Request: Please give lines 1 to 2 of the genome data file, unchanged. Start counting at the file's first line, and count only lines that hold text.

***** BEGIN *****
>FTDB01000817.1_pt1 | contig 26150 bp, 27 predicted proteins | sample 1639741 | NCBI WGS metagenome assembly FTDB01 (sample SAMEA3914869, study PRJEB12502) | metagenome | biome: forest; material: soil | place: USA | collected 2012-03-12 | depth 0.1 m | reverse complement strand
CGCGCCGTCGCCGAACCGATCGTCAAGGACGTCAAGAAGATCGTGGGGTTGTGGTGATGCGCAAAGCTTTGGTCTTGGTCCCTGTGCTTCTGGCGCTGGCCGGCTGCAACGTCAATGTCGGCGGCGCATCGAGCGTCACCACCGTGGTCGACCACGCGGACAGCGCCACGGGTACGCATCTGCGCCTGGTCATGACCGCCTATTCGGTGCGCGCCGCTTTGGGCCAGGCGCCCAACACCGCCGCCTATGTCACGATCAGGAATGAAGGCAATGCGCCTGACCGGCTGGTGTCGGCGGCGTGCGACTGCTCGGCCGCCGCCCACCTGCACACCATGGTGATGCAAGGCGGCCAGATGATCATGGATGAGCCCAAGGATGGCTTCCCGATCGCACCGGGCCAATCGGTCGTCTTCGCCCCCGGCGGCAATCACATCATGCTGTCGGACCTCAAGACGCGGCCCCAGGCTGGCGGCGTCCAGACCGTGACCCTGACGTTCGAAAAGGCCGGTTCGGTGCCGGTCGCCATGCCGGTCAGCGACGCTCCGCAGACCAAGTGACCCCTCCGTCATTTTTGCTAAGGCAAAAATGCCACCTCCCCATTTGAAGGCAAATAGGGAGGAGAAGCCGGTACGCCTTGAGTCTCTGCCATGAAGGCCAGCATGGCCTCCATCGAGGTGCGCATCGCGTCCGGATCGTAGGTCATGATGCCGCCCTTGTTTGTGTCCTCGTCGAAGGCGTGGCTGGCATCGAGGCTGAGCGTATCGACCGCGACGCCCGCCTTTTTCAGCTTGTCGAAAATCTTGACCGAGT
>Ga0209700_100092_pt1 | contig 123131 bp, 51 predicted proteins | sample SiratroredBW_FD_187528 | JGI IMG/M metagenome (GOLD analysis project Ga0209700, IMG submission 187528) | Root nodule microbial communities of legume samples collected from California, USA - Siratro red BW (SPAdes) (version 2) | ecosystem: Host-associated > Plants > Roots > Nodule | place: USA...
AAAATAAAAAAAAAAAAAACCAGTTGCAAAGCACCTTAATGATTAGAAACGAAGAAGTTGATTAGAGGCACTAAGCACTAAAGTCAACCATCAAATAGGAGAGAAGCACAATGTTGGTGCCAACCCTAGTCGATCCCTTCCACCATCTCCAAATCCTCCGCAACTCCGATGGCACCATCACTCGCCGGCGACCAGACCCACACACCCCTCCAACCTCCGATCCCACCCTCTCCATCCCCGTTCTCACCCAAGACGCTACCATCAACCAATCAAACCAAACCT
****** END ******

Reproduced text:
>FTDB01000817.1_pt1 | contig 26150 bp, 27 predicted proteins | sample 1639741 | NCBI WGS metagenome assembly FTDB01 (sample SAMEA3914869, study PRJEB12502) | metagenome | biome: forest; material: soil | place: USA | collected 2012-03-12 | depth 0.1 m | reverse complement strand
CGCGCCGTCGCCGAACCGATCGTCAAGGACGTCAAGAAGATCGTGGGGTTGTGGTGATGCGCAAAGCTTTGGTCTTGGTCCCTGTGCTTCTGGCGCTGGCCGGCTGCAACGTCAATGTCGGCGGCGCATCGAGCGTCACCACCGTGGTCGACCACGCGGACAGCGCCACGGGTACGCATCTGCGCCTGGTCATGACCGCCTATTCGGTGCGCGCCGCTTTGGGCCAGGCGCCCAACACCGCCGCCTATGTCACGATCAGGAATGAAGGCAATGCGCCTGACCGGCTGGTGTCGGCGGCGTGCGACTGCTCGGCCGCCGCCCACCTGCACACCATGGTGATGCAAGGCGGCCAGATGATCATGGATGAGCCCAAGGATGGCTTCCCGATCGCACCGGGCCAATCGGTCGTCTTCGCCCCCGGCGGCAATCACATCATGCTGTCGGACCTCAAGACGCGGCCCCAGGCTGGCGGCGTCCAGACCGTGACCCTGACGTTCGAAAAGGCCGGTTCGGTGCCGGTCGCCATGCCGGTCAGCGACGCTCCGCAGACCAAGTGACCCCTCCGTCATTTTTGCTAAGGCAAAAATGCCACCTCCCCATTTGAAGGCAAATAGGGAGGAGAAGCCGGTACGCCTTGAGTCTCTGCCATGAAGGCCAGCATGGCCTCCATCGAGGTGCGCATCGCGTCCGGATCGTAGGTCATGATGCCGCCCTTGTTTGTGTCCTCGTCGAAGGCGTGGCTGGCATCGAGGCTGAGCGTATCGACCGCGACGCCCGCCTTTTTCAGCTTGTCGAAAATCTTGACCGAGT